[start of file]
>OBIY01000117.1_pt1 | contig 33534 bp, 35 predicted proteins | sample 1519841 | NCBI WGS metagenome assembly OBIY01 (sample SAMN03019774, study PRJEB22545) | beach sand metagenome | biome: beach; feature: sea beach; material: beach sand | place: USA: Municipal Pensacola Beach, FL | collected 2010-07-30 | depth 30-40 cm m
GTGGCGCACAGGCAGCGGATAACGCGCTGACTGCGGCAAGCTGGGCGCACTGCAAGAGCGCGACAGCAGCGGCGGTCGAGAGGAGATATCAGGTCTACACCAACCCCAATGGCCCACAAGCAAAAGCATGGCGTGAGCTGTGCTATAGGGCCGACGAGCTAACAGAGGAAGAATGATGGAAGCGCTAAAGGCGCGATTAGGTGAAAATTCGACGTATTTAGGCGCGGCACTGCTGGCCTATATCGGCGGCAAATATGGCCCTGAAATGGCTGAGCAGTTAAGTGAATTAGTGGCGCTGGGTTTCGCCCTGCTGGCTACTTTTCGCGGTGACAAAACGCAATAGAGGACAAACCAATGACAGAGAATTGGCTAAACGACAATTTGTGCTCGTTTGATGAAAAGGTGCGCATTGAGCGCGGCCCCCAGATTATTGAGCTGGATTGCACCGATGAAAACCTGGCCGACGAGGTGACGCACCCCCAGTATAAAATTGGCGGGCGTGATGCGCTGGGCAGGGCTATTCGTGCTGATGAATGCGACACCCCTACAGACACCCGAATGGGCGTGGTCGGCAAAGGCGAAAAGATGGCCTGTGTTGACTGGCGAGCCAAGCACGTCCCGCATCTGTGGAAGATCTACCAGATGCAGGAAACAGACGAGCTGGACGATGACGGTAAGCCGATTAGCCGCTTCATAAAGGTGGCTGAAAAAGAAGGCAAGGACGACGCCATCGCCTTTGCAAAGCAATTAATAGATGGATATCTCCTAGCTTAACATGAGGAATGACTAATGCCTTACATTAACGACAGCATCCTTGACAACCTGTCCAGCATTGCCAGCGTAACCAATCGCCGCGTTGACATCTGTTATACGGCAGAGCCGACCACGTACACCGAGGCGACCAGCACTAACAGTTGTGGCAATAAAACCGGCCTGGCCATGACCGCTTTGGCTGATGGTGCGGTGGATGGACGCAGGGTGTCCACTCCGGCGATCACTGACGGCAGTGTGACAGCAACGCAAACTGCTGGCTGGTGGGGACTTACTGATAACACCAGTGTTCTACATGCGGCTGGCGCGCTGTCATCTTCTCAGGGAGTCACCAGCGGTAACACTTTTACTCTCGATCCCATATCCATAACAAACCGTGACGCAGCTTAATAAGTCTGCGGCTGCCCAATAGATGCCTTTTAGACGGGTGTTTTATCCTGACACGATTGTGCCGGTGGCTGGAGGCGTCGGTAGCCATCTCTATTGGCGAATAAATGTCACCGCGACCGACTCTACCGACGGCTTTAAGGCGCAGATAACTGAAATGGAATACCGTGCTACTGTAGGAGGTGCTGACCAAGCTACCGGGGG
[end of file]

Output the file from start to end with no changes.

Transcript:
>OBIY01000117.1_pt1 | contig 33534 bp, 35 predicted proteins | sample 1519841 | NCBI WGS metagenome assembly OBIY01 (sample SAMN03019774, study PRJEB22545) | beach sand metagenome | biome: beach; feature: sea beach; material: beach sand | place: USA: Municipal Pensacola Beach, FL | collected 2010-07-30 | depth 30-40 cm m
GTGGCGCACAGGCAGCGGATAACGCGCTGACTGCGGCAAGCTGGGCGCACTGCAAGAGCGCGACAGCAGCGGCGGTCGAGAGGAGATATCAGGTCTACACCAACCCCAATGGCCCACAAGCAAAAGCATGGCGTGAGCTGTGCTATAGGGCCGACGAGCTAACAGAGGAAGAATGATGGAAGCGCTAAAGGCGCGATTAGGTGAAAATTCGACGTATTTAGGCGCGGCACTGCTGGCCTATATCGGCGGCAAATATGGCCCTGAAATGGCTGAGCAGTTAAGTGAATTAGTGGCGCTGGGTTTCGCCCTGCTGGCTACTTTTCGCGGTGACAAAACGCAATAGAGGACAAACCAATGACAGAGAATTGGCTAAACGACAATTTGTGCTCGTTTGATGAAAAGGTGCGCATTGAGCGCGGCCCCCAGATTATTGAGCTGGATTGCACCGATGAAAACCTGGCCGACGAGGTGACGCACCCCCAGTATAAAATTGGCGGGCGTGATGCGCTGGGCAGGGCTATTCGTGCTGATGAATGCGACACCCCTACAGACACCCGAATGGGCGTGGTCGGCAAAGGCGAAAAGATGGCCTGTGTTGACTGGCGAGCCAAGCACGTCCCGCATCTGTGGAAGATCTACCAGATGCAGGAAACAGACGAGCTGGACGATGACGGTAAGCCGATTAGCCGCTTCATAAAGGTGGCTGAAAAAGAAGGCAAGGACGACGCCATCGCCTTTGCAAAGCAATTAATAGATGGATATCTCCTAGCTTAACATGAGGAATGACTAATGCCTTACATTAACGACAGCATCCTTGACAACCTGTCCAGCATTGCCAGCGTAACCAATCGCCGCGTTGACATCTGTTATACGGCAGAGCCGACCACGTACACCGAGGCGACCAGCACTAACAGTTGTGGCAATAAAACCGGCCTGGCCATGACCGCTTTGGCTGATGGTGCGGTGGATGGACGCAGGGTGTCCACTCCGGCGATCACTGACGGCAGTGTGACAGCAACGCAAACTGCTGGCTGGTGGGGACTTACTGATAACACCAGTGTTCTACATGCGGCTGGCGCGCTGTCATCTTCTCAGGGAGTCACCAGCGGTAACACTTTTACTCTCGATCCCATATCCATAACAAACCGTGACGCAGCTTAATAAGTCTGCGGCTGCCCAATAGATGCCTTTTAGACGGGTGTTTTATCCTGACACGATTGTGCCGGTGGCTGGAGGCGTCGGTAGCCATCTCTATTGGCGAATAAATGTCACCGCGACCGACTCTACCGACGGCTTTAAGGCGCAGATAACTGAAATGGAATACCGTGCTACTGTAGGAGGTGCTGACCAAGCTACCGGGGG